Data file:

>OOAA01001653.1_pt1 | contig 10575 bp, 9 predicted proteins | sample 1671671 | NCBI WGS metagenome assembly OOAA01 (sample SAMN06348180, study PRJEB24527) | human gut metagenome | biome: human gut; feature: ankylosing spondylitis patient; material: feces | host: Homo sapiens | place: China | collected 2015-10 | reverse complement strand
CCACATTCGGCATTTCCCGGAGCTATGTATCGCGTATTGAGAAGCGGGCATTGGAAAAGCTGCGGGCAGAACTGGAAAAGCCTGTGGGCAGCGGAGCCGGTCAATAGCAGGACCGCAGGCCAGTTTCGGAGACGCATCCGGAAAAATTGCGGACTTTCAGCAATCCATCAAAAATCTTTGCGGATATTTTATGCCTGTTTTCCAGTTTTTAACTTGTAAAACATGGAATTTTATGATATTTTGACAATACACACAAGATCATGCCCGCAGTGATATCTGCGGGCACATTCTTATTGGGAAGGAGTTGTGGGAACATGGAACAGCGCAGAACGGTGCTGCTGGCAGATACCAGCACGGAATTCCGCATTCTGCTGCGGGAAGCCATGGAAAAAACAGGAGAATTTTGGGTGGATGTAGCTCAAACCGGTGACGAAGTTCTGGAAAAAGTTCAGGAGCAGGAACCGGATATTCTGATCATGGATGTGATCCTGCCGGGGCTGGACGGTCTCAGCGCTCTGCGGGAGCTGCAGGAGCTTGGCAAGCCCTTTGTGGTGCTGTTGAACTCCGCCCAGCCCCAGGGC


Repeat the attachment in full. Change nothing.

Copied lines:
>OOAA01001653.1_pt1 | contig 10575 bp, 9 predicted proteins | sample 1671671 | NCBI WGS metagenome assembly OOAA01 (sample SAMN06348180, study PRJEB24527) | human gut metagenome | biome: human gut; feature: ankylosing spondylitis patient; material: feces | host: Homo sapiens | place: China | collected 2015-10 | reverse complement strand
CCACATTCGGCATTTCCCGGAGCTATGTATCGCGTATTGAGAAGCGGGCATTGGAAAAGCTGCGGGCAGAACTGGAAAAGCCTGTGGGCAGCGGAGCCGGTCAATAGCAGGACCGCAGGCCAGTTTCGGAGACGCATCCGGAAAAATTGCGGACTTTCAGCAATCCATCAAAAATCTTTGCGGATATTTTATGCCTGTTTTCCAGTTTTTAACTTGTAAAACATGGAATTTTATGATATTTTGACAATACACACAAGATCATGCCCGCAGTGATATCTGCGGGCACATTCTTATTGGGAAGGAGTTGTGGGAACATGGAACAGCGCAGAACGGTGCTGCTGGCAGATACCAGCACGGAATTCCGCATTCTGCTGCGGGAAGCCATGGAAAAAACAGGAGAATTTTGGGTGGATGTAGCTCAAACCGGTGACGAAGTTCTGGAAAAAGTTCAGGAGCAGGAACCGGATATTCTGATCATGGATGTGATCCTGCCGGGGCTGGACGGTCTCAGCGCTCTGCGGGAGCTGCAGGAGCTTGGCAAGCCCTTTGTGGTGCTGTTGAACTCCGCCCAGCCCCAGGGC